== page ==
Herp Update: June 5 – Gray Treefrogs, New Finds
Gray Treefrogs on the move:
at my home here in Salisbury, I noticed that the Gray Treefrogs had moved to their breeding ponds and were calling last night. During warm humid days spring through fall, you can hear the occasional Gray Treefrog calling from up in the trees, but at this time of year they are moving to their breeding ponds and you can hear large, continuous choruses near ponds.
I suspect they moved to the ponds during the last few rainy nights. Of course in many colder, higher elevation, and more northerly parts of the state, they may not yet have made their move. At this time of year you can head out with a flashlight and get some good looks and photos of Gray Treefrogs calling. We need photos of Gray Treefrogs from dozens of towns. I will attach the list of towns from which we need photos of this species. Here is the link to some video, info, and calls.
Ryan W photographed the first Ring-necked Snake ever reported from Franklin and Cole C photographed the first Ring-necked Snake ever reported from the town of Orange. Here is the link to our video information on Ring-necked Snakes.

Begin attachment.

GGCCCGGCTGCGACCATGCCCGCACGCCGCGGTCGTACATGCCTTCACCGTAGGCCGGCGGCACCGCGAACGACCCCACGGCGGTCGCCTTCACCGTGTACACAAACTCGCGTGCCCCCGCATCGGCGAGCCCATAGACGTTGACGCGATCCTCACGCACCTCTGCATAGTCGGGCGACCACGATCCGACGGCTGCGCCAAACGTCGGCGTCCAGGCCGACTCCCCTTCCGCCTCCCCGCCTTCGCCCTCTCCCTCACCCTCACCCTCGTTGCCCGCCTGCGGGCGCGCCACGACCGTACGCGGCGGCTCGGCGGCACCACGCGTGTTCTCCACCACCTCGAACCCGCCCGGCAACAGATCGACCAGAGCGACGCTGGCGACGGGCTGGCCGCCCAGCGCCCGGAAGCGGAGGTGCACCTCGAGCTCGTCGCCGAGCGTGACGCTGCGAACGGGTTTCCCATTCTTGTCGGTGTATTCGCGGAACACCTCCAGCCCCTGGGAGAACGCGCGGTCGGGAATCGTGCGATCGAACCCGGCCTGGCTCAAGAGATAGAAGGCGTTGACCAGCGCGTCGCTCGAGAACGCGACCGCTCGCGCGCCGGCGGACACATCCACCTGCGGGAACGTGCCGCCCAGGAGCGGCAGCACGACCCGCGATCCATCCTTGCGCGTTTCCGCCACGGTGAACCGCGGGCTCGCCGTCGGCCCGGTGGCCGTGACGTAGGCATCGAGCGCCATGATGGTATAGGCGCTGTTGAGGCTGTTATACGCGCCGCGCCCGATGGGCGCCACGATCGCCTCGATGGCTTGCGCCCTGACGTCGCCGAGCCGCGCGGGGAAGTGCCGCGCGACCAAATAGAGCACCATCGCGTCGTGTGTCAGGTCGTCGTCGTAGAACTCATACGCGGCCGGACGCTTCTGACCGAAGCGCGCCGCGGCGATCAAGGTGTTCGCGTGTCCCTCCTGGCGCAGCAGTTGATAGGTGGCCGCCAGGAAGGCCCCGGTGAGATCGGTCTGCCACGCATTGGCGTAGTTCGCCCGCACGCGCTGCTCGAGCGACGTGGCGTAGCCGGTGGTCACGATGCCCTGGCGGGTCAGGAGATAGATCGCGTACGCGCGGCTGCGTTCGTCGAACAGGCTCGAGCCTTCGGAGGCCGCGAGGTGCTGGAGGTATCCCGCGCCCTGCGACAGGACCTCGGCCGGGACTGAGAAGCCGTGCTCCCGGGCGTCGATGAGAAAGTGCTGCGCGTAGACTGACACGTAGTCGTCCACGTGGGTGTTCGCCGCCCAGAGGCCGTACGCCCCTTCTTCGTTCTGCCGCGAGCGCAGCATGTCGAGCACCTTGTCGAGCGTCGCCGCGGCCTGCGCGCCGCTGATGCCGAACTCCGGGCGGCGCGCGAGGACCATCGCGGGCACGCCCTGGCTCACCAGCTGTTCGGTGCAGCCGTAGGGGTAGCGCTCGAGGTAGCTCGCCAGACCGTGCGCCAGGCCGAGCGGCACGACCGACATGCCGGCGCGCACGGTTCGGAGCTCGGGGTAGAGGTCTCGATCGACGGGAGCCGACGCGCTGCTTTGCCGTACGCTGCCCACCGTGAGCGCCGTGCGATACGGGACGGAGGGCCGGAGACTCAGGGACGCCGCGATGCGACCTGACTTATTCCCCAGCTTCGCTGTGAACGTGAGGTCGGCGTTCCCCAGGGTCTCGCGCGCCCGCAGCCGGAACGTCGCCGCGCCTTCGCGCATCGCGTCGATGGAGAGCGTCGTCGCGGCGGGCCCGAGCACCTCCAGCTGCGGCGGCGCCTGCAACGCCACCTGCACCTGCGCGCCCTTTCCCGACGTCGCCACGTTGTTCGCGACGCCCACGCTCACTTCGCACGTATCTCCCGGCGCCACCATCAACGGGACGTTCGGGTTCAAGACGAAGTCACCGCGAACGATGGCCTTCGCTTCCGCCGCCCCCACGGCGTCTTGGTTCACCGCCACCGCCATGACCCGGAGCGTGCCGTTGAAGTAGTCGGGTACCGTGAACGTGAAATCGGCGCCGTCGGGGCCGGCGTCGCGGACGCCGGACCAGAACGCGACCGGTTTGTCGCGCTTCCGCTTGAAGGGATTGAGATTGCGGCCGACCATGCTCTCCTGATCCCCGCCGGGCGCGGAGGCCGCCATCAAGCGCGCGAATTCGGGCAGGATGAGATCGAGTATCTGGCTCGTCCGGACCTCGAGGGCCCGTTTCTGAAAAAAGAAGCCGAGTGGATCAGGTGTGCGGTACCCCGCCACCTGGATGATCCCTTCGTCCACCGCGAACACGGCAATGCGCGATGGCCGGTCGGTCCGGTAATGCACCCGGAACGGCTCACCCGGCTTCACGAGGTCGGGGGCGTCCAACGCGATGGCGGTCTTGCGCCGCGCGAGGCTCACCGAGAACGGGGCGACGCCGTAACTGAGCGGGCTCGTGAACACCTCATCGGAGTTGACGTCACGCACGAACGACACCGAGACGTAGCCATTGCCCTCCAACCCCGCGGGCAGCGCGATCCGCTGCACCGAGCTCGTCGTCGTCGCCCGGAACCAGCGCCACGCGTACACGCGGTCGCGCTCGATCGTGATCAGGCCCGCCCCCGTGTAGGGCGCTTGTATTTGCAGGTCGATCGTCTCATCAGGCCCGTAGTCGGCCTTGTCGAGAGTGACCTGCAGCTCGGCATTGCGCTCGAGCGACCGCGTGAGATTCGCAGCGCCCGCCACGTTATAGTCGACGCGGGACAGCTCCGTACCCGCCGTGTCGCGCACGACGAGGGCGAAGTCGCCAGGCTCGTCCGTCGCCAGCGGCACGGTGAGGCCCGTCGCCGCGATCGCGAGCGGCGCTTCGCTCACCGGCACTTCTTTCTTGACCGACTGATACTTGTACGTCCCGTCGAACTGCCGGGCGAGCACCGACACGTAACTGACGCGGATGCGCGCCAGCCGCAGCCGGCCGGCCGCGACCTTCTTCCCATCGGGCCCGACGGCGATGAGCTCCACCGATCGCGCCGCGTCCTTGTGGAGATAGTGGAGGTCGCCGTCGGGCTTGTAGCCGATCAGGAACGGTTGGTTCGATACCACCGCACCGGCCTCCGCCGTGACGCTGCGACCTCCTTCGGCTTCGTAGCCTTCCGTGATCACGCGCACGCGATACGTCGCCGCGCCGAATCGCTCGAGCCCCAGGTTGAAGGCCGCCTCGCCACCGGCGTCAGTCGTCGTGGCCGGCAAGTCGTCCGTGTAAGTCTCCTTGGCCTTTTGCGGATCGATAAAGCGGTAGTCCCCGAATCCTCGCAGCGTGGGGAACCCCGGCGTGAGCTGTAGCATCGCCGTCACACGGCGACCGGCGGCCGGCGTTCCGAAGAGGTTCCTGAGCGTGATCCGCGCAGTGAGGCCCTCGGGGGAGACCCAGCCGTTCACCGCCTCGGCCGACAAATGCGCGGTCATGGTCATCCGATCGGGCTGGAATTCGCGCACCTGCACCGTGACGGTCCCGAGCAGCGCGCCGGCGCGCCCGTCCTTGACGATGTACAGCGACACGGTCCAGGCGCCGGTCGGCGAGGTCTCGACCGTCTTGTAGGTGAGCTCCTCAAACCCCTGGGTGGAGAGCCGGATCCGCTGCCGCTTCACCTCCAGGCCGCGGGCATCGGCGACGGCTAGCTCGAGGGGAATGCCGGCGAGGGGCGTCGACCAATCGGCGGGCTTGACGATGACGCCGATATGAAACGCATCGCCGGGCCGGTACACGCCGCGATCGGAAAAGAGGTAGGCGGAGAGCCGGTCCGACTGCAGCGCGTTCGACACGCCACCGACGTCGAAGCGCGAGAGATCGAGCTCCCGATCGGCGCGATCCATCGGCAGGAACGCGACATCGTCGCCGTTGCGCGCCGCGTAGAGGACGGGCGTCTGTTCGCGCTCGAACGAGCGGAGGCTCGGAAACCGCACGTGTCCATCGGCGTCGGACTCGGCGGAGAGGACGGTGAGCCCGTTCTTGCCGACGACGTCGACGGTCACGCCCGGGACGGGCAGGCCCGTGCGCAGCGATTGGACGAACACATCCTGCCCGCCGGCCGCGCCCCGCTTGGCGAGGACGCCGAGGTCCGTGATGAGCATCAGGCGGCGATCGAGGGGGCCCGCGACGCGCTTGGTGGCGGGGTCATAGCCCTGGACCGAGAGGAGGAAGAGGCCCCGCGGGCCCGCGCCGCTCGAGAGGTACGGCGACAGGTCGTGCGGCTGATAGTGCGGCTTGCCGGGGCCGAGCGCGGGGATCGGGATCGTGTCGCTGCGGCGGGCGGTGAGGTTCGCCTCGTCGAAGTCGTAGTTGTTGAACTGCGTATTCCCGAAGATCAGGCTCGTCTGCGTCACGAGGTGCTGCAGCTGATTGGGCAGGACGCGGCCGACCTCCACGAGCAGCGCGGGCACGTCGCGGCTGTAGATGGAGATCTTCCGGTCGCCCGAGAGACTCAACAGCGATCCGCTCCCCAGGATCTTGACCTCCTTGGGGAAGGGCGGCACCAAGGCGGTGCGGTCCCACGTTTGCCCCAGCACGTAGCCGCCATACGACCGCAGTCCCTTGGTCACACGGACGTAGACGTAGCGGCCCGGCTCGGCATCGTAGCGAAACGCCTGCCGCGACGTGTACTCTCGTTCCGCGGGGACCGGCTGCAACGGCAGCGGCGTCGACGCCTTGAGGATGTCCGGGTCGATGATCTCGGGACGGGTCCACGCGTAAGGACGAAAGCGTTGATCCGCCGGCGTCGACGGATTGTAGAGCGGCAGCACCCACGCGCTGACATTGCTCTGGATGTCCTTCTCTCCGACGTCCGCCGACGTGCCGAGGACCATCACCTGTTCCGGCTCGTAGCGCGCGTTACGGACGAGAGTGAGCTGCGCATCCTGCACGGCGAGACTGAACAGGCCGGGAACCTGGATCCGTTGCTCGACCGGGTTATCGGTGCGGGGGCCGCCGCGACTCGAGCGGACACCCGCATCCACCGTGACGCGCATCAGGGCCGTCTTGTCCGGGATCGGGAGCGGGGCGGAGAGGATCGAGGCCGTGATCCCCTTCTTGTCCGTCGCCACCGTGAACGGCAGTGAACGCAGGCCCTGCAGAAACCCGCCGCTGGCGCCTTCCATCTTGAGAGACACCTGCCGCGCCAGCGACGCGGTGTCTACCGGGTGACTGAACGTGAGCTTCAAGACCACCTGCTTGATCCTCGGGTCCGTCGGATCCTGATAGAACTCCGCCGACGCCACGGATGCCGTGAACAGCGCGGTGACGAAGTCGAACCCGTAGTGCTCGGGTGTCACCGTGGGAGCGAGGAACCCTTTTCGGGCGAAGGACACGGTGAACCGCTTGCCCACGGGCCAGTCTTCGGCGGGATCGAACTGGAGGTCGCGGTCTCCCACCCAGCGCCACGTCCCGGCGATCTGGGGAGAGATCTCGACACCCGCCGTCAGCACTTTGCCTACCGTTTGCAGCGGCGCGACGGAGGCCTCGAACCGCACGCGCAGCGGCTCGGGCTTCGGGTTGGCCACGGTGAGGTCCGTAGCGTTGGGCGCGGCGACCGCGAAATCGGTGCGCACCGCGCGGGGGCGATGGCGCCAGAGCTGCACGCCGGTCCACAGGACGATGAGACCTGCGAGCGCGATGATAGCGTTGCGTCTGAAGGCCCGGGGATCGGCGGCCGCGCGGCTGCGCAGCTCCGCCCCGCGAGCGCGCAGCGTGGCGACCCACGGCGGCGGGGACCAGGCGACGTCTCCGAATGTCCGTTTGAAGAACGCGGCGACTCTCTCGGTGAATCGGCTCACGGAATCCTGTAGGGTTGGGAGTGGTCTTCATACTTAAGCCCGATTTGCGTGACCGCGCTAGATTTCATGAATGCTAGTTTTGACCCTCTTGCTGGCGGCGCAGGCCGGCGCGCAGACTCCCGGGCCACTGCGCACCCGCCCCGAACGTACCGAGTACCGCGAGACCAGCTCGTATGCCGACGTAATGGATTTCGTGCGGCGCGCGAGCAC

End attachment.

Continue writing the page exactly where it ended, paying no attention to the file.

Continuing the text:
We received needed photo reports of Gray Treefrog from Randolph from Daniel L and both Common Gartersnake and American Toad in Roxbury from Bill C. Although both Common Gartersnake and American Toad are very common species, it has been almost 25 years since we received reports of them from Roxbury, so both species reports needed to be updated.
On the other extreme was a report and photo of a Spotted Turtle (town and contributor kept secret). Spotted Turtles are an endangered species in Vermont and we almost never receive reports of them. We know of only three populations in the entire state. This turtle was near one of those known populations. Since Spotted Turtles are sometimes illegally collected and sold, we don’t share names and locations for that species. Here is our video info on Spotted Turtles.
If you live in one of the towns listed below, if would be really helpful if you could track down and photograph a Gray Treefrog for us.